In 2019, the Health of Ethiopian Animals for Rural Development (HEARD) project was established under the Ministry of Agriculture to improve veterinary service delivery in the country. The International Livestock Research Institute (ILRI) and the Ethiopian Veterinary Association (EVA) jointly implement the project component that is building the capacities of veterinary service providers. Part of HEARD’s work is to support the rolling out of a ‘veterinary service rationalization roadmap’ developed by the Livestock Value Chain through Public and Private Dialogue (LVC-PPD) project in 2014. The framework seeks to increase the participation of the private sector in veterinary service delivery by supporting context-relevant public-private partnerships in the country.

To help ensure better and rationalized veterinary service delivery that addresses local needs, ILRI and EVA, in partnership with the Ministry of Agriculture and regional livestock resources development promotion bureaus, established PPP task forces in Ethiopia’s Amhara, Oromia and Somali regions in November 2019. The task force members, 13 in each region, are comprised of private and public service providers, livestock producers, laboratory service providers and researchers in universities.

The task forces are responsible for identifying and addressing gaps in veterinary service provision, ensuring smooth implementation of HEARD project activities, establishing and enhancing working relationships between public and private service providers, and piloting and scaling out feasible PPP models using participatory approaches. They will also document and share best practices and lessons about selected working PPP models and other livestock service extension practices along the livestock value chain.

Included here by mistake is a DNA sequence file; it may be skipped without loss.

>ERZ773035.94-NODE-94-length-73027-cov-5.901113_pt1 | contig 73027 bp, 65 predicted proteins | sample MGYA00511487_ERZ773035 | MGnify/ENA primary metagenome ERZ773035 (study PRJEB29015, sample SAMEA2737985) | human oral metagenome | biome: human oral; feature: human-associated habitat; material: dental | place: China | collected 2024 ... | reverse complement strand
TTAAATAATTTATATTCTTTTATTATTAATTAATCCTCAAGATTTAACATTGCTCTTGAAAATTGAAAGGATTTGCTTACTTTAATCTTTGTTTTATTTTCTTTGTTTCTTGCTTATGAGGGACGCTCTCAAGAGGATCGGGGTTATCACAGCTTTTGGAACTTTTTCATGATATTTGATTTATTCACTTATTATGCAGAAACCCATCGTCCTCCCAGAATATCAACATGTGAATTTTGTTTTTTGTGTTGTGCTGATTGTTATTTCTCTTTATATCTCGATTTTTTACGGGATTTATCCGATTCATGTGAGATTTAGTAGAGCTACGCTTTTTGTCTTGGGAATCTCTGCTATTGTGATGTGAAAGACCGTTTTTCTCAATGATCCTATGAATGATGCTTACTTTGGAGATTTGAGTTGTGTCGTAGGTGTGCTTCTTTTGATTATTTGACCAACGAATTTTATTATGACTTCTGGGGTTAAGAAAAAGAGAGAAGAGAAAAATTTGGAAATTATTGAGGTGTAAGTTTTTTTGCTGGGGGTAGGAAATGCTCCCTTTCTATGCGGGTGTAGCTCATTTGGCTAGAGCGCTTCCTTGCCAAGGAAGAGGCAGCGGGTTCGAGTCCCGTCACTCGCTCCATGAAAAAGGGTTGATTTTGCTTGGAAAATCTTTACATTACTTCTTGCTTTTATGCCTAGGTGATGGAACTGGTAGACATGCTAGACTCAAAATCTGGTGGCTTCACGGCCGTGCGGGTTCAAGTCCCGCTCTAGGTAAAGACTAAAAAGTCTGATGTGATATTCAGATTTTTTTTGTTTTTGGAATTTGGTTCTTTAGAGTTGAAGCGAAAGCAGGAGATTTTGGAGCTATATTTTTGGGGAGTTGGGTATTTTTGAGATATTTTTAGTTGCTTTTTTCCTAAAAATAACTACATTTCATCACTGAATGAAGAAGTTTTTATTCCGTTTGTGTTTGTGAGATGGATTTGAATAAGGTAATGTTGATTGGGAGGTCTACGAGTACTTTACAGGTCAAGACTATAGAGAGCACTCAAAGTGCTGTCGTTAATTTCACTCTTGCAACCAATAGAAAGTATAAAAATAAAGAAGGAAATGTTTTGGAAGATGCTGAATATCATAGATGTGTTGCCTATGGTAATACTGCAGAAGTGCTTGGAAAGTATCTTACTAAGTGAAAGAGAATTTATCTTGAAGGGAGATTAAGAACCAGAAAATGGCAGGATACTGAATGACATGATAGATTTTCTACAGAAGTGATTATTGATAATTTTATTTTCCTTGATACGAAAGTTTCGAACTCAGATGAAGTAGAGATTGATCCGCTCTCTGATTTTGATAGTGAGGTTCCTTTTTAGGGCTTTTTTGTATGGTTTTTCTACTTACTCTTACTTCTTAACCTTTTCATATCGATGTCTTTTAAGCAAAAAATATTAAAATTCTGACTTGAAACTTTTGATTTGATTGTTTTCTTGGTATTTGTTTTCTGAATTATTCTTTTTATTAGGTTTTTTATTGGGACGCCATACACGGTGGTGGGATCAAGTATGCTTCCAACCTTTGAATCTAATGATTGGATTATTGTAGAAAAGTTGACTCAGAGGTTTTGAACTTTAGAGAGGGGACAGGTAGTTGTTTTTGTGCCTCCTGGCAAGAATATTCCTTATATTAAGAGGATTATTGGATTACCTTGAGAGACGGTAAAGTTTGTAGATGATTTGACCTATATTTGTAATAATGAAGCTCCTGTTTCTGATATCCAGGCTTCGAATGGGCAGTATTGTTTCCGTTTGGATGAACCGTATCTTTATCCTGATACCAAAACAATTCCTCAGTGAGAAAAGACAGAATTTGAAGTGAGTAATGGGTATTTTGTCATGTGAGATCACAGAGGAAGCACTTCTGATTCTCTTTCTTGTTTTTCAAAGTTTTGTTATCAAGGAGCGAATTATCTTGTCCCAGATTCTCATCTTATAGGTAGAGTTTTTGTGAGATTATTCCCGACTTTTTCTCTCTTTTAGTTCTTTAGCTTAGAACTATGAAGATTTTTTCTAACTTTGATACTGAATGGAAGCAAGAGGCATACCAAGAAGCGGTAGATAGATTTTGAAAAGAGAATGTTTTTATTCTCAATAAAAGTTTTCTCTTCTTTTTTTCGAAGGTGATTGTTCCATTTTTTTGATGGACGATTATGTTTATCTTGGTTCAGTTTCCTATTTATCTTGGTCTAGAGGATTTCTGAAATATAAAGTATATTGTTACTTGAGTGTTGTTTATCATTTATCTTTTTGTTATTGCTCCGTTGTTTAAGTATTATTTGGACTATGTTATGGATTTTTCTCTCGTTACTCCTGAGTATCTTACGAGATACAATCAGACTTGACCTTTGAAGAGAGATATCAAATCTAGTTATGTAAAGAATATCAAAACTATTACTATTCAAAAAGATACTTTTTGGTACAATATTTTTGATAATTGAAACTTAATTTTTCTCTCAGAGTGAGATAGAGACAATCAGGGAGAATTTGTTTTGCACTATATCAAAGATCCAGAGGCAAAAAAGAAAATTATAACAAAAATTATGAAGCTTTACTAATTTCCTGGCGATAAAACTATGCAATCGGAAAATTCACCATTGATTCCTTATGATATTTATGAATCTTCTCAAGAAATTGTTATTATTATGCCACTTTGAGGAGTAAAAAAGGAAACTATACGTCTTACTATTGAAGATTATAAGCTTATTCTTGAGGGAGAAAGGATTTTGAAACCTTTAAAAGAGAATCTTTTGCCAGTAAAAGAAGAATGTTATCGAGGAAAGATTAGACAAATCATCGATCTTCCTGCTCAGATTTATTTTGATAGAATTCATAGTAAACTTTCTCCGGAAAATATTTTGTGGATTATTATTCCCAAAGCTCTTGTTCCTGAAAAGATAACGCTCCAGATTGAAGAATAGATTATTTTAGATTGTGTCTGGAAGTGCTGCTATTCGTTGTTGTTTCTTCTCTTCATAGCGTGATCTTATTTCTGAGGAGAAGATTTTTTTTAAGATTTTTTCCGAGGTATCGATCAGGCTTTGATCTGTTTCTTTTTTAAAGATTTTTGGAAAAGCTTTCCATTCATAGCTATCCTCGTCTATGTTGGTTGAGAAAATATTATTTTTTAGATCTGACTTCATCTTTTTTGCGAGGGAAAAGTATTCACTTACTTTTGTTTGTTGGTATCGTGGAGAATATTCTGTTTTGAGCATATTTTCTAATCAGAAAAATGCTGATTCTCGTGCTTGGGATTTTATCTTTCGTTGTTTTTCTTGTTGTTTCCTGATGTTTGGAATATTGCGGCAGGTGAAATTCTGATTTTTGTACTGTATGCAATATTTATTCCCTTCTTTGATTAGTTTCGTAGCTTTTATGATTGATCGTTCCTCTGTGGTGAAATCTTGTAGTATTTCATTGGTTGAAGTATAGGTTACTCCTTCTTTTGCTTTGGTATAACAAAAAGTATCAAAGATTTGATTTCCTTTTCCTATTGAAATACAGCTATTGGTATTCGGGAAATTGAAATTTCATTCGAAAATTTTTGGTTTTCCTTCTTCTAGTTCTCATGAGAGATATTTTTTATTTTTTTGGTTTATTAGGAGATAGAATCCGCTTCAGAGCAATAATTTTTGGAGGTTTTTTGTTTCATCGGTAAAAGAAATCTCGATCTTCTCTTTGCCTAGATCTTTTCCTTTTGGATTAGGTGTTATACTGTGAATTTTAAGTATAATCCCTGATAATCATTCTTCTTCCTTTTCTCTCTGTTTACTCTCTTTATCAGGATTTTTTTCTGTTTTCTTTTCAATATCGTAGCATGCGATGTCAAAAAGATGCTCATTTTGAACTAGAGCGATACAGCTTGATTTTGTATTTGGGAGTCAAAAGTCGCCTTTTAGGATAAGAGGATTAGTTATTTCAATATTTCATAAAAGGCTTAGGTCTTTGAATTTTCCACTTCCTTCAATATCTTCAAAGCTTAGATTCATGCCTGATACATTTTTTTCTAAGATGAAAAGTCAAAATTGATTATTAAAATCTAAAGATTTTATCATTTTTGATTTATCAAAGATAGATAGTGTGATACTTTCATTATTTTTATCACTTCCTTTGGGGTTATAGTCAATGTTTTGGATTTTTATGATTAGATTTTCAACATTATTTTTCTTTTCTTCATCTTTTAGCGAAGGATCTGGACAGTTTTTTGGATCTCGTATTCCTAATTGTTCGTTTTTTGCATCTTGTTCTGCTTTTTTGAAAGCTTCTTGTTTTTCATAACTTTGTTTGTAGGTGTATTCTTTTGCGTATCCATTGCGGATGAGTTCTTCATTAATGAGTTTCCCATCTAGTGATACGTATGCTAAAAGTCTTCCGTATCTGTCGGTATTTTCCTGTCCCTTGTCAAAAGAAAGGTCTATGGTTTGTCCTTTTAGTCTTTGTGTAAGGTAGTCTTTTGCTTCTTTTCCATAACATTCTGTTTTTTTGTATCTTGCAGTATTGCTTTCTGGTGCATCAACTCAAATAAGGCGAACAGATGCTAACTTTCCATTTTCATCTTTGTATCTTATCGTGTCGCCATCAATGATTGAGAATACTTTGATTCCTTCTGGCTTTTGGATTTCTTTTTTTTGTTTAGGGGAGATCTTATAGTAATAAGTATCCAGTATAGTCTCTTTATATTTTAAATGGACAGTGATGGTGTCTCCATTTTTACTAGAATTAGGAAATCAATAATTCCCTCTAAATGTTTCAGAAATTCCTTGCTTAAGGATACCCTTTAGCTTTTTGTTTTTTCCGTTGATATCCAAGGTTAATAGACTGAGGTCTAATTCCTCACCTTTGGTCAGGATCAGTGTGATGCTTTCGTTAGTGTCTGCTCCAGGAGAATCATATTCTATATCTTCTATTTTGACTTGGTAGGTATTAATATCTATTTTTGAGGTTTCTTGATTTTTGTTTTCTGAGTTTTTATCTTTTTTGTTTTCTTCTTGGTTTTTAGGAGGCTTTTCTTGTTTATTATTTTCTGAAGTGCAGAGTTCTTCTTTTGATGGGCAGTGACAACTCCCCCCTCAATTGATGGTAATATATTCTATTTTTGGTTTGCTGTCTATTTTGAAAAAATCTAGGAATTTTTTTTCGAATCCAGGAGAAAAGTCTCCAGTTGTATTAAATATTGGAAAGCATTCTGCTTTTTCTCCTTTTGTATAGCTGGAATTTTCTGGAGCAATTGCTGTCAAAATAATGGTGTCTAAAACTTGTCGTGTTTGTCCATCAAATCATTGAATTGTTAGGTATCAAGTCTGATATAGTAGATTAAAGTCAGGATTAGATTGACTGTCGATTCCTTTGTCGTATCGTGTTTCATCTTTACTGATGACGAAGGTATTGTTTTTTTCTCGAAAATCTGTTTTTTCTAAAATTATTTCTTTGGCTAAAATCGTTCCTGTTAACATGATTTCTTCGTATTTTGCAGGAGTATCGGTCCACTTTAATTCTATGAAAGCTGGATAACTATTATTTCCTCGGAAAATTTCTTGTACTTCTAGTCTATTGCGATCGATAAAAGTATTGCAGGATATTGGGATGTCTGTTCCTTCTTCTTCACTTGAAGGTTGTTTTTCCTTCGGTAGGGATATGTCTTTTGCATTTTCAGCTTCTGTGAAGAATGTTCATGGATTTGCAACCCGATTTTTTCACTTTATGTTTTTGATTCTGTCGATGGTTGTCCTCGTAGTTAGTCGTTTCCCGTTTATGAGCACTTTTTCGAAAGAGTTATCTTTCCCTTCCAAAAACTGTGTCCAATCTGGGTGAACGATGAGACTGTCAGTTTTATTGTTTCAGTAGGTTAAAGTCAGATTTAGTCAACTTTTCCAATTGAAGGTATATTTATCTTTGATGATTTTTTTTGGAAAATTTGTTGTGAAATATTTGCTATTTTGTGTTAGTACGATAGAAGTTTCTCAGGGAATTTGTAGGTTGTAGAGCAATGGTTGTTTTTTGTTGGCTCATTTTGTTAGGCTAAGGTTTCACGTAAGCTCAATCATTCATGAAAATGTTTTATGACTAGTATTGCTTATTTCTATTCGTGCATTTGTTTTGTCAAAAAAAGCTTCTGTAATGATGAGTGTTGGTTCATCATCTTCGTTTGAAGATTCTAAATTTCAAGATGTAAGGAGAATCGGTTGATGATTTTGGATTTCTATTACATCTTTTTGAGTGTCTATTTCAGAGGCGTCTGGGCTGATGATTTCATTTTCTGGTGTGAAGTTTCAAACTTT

Amhara PPP task force formation workshop

Public-private partnerships for veterinary service delivery have been established in Ethiopia (photo credit: ILRI).

The formation of task forces on PPPs was proposed by both public and private service providers during a series of consultative workshops organized by ILRI and EVA in April and June 2019. These workshops identified and prioritized gaps in veterinary service delivery and participants proposed different PPP models for each region. Netsanet’s private vaccination service model was one of the models adopted by the task force. The other models include:

  • sanitary mandate (an agreement between the government and private veterinarians for the latter to carry out vaccination services mostly during campaigns) with woreda (district) private sector partners. The government provides free vaccinations against important livestock diseases.
  • sanitary mandate with linked regional-woreda-kebele (smallest unit of administration) private sector partners for vaccination services,
  • mobile clinical services,
  • clinical services by linked regional-woreda-kebele private clinics,
  • community-based women vaccinators for controlling Newcastle disease,
  • strategic community-based endoparasite and ectoparasite control by private veterinary service, and
  • leasing kebele public health posts to jobless veterinary graduates.

The task force elects are looking forward to working together and strengthening PPPs in Ethiopia. Netsanet, who is the secretary elect of the Amhara task force, said she is looking forward to the role and to sharing her experience in improving veterinary service delivery by strengthening PPPs in Bahir Dar.

Amhara PPP task force round table discussion

Amhara PPP task force elects discussing roles and responsibilities at a meeting in 2019 (photo credit: ILRI).

The HEARD project is led by the Ministry of Agriculture. ILRI and EVA jointly implement the second component of the project that is improving technical competences (knowledge, skills and attitudes) and incentives for veterinary service providers to deliver better and rationalized services. This component works in the Amhara, Somali and Oromia regions of Ethiopia.  

Read related articles: https://hdl.handle.net/10568/106724